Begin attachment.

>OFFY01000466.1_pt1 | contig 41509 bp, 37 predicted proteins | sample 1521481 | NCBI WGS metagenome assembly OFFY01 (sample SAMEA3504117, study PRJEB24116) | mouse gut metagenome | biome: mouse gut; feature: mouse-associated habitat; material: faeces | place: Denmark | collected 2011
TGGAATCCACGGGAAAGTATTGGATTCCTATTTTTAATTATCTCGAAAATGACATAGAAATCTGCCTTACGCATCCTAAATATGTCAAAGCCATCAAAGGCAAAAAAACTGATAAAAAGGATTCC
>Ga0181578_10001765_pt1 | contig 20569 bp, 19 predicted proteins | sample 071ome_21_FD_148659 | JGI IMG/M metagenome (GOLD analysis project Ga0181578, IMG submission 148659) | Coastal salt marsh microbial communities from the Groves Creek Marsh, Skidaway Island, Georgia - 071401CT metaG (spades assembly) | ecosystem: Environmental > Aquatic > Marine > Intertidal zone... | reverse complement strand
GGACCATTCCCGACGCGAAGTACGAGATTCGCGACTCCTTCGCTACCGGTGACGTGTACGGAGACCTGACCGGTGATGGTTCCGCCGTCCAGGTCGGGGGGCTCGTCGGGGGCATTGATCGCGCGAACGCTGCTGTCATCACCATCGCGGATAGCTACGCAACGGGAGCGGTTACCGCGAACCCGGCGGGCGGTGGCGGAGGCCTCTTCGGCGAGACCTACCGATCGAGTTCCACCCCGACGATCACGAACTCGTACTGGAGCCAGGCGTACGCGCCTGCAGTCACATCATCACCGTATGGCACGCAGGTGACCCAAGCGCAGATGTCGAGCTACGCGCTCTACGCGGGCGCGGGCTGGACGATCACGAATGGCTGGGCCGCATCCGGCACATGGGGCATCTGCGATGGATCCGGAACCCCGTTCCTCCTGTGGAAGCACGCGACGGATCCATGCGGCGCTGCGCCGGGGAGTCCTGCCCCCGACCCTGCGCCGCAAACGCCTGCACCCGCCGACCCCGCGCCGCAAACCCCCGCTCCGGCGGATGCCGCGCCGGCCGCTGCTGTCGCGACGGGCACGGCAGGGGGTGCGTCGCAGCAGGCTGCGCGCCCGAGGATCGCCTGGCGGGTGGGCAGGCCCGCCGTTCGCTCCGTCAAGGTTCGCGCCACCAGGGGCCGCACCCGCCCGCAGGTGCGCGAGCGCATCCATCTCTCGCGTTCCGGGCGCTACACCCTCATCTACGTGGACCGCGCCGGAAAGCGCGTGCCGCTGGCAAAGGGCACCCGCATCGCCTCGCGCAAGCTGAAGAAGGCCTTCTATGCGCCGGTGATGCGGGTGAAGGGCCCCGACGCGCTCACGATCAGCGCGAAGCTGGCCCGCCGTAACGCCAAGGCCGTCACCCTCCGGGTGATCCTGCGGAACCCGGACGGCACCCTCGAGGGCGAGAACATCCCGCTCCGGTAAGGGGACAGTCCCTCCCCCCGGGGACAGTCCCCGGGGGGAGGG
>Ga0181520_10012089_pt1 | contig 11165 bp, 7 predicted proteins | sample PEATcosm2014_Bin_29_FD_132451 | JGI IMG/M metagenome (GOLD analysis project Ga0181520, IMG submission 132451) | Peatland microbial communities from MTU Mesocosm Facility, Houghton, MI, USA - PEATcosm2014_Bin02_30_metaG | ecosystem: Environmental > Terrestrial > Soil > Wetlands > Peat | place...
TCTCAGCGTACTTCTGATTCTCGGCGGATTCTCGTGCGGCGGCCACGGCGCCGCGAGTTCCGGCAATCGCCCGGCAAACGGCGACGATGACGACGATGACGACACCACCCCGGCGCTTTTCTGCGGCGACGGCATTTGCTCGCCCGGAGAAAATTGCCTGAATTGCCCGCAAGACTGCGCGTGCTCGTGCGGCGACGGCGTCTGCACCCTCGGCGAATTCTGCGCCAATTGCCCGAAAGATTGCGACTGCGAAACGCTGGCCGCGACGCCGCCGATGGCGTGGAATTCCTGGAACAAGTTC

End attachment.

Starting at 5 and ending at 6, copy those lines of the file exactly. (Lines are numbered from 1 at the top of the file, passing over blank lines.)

>Ga0181520_10012089_pt1 | contig 11165 bp, 7 predicted proteins | sample PEATcosm2014_Bin_29_FD_132451 | JGI IMG/M metagenome (GOLD analysis project Ga0181520, IMG submission 132451) | Peatland microbial communities from MTU Mesocosm Facility, Houghton, MI, USA - PEATcosm2014_Bin02_30_metaG | ecosystem: Environmental > Terrestrial > Soil > Wetlands > Peat | place...
TCTCAGCGTACTTCTGATTCTCGGCGGATTCTCGTGCGGCGGCCACGGCGCCGCGAGTTCCGGCAATCGCCCGGCAAACGGCGACGATGACGACGATGACGACACCACCCCGGCGCTTTTCTGCGGCGACGGCATTTGCTCGCCCGGAGAAAATTGCCTGAATTGCCCGCAAGACTGCGCGTGCTCGTGCGGCGACGGCGTCTGCACCCTCGGCGAATTCTGCGCCAATTGCCCGAAAGATTGCGACTGCGAAACGCTGGCCGCGACGCCGCCGATGGCGTGGAATTCCTGGAACAAGTTC